PC Charles Shelton of the Metropolitan Police arrived at number 40 Kent Street in the early hours of Thursday 16th November, 1876. It was one of the poorest roads in the Borough, a land of street sellers, market traders, gypsies, nomads and thieves. Not far away was the notorious Mint Street, famed as the ‘nastiest street in London.’

So it was with some trepidation that he climbed the stairs and entered the bedroom to examine the scene of a suspected murder. Fifty-five year-old Mary Pratt lay on the floor near the fireplace, covered in blood. Her stockings were stained a dark red. It seemed that a piece of quilt had been used to try to mop up some of the pools of blood on the ground. A few feet away, two men were lying on the bed, both apparently fast asleep.

‘Get up Ned, your wife is dead,’ shouted a woman, one of the small crowd of people already gathered in the room. At that Edward Roland awoke, staggered to his feet and stumbled about a while before sitting back on the bed. PC Shelton noticed a bite mark on his right hand.

After being informed a second time that Mary Pratt was dead, Roland replied: ‘I don’t believe it.’ He remembered going out drinking with Mary and the other man on the bed, James Gumble, on the Wednesday night but denied there was any quarrel or fight. They arrived home, Roland asked Mary to go to bed with him, but she refused, and so he got undressed and went to sleep. He had nothing to do with the blood.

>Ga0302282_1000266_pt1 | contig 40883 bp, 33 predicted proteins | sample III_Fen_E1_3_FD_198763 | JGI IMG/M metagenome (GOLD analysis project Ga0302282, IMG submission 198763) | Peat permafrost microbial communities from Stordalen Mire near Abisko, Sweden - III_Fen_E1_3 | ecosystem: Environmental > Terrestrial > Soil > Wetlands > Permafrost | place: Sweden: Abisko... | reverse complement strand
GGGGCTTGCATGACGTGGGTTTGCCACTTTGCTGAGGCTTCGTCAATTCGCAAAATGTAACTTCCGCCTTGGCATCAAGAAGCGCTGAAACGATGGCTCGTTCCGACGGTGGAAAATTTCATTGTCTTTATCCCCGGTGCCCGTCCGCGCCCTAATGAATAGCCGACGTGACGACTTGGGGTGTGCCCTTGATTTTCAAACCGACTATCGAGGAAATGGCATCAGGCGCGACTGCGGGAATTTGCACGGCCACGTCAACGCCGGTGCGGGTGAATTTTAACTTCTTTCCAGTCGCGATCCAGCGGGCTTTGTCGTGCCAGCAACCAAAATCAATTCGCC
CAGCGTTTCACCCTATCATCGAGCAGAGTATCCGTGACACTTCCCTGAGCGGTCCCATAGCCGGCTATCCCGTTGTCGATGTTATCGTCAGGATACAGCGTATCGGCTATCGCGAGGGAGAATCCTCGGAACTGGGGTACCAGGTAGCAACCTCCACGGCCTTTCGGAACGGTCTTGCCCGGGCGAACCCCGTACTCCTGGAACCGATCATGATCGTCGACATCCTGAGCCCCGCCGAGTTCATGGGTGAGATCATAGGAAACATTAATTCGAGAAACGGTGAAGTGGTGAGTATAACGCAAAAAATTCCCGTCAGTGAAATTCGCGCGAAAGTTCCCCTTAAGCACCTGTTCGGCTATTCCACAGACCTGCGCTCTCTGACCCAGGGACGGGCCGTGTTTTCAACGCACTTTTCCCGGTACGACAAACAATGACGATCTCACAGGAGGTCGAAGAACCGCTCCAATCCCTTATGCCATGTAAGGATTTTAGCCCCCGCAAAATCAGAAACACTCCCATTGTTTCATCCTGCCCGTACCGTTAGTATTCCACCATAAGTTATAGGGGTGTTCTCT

Gumble remembered seeing Mary Pratt on the floor when he entered the room on Wednesday night. He said something to her, but could not remember whether she answered. He then went to sleep.

It was at one o’clock in the morning that Gumble’s girlfriend Caroline Brewington went to 40 Kent Street to look for him and found Mary Pratt lying on the floor. Noticing she was cold to the touch, Ms Brewington went to fetch the landlady on the ground floor, Susan Hill, who contacted the police.

Later that morning the police surgeon Charles Downs examined the body and found a ‘lacerated wound about three-quarters of an inch in length’ which cut through the blood vessels beneath the skin. Mr Downs thought the injury had been caused with a sharp, jagged instrument of some kind.* Mary may also have been kicked.

Rowland and Gumble were both arrested ‘on suspicion of ill-using the deceased’ but both denied all knowledge of what happened to Mary Pratt. There was no blood on Gumble’s hands to tie him to the dead woman and no proof of what had really happened. Two days later on Saturday, 18 May, an inquest jury returned their verdict ‘that the deceased died from injuries, but there was not sufficient evidence to show how such injuries were caused.’